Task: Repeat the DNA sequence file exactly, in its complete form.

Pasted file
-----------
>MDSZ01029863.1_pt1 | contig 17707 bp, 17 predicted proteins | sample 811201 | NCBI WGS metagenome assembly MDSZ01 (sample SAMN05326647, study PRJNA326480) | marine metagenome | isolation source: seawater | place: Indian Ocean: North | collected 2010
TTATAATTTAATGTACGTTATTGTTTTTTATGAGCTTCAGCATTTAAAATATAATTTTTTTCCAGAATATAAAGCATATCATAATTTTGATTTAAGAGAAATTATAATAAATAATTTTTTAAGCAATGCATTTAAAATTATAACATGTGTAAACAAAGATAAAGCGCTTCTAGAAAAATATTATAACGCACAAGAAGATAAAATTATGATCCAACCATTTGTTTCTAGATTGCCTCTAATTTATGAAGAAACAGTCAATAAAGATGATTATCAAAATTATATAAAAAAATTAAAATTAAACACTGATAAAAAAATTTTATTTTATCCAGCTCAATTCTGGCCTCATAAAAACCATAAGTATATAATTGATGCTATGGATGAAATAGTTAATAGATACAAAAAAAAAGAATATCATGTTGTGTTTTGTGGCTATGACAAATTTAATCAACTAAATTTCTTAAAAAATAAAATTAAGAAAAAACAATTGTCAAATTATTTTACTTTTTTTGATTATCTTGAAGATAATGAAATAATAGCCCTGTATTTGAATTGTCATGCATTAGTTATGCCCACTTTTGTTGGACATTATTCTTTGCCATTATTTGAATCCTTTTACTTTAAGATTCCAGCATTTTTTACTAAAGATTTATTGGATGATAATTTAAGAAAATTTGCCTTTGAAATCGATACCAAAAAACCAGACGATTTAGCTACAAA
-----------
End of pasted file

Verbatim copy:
>MDSZ01029863.1_pt1 | contig 17707 bp, 17 predicted proteins | sample 811201 | NCBI WGS metagenome assembly MDSZ01 (sample SAMN05326647, study PRJNA326480) | marine metagenome | isolation source: seawater | place: Indian Ocean: North | collected 2010
TTATAATTTAATGTACGTTATTGTTTTTTATGAGCTTCAGCATTTAAAATATAATTTTTTTCCAGAATATAAAGCATATCATAATTTTGATTTAAGAGAAATTATAATAAATAATTTTTTAAGCAATGCATTTAAAATTATAACATGTGTAAACAAAGATAAAGCGCTTCTAGAAAAATATTATAACGCACAAGAAGATAAAATTATGATCCAACCATTTGTTTCTAGATTGCCTCTAATTTATGAAGAAACAGTCAATAAAGATGATTATCAAAATTATATAAAAAAATTAAAATTAAACACTGATAAAAAAATTTTATTTTATCCAGCTCAATTCTGGCCTCATAAAAACCATAAGTATATAATTGATGCTATGGATGAAATAGTTAATAGATACAAAAAAAAAGAATATCATGTTGTGTTTTGTGGCTATGACAAATTTAATCAACTAAATTTCTTAAAAAATAAAATTAAGAAAAAACAATTGTCAAATTATTTTACTTTTTTTGATTATCTTGAAGATAATGAAATAATAGCCCTGTATTTGAATTGTCATGCATTAGTTATGCCCACTTTTGTTGGACATTATTCTTTGCCATTATTTGAATCCTTTTACTTTAAGATTCCAGCATTTTTTACTAAAGATTTATTGGATGATAATTTAAGAAAATTTGCCTTTGAAATCGATACCAAAAAACCAGACGATTTAGCTACAAA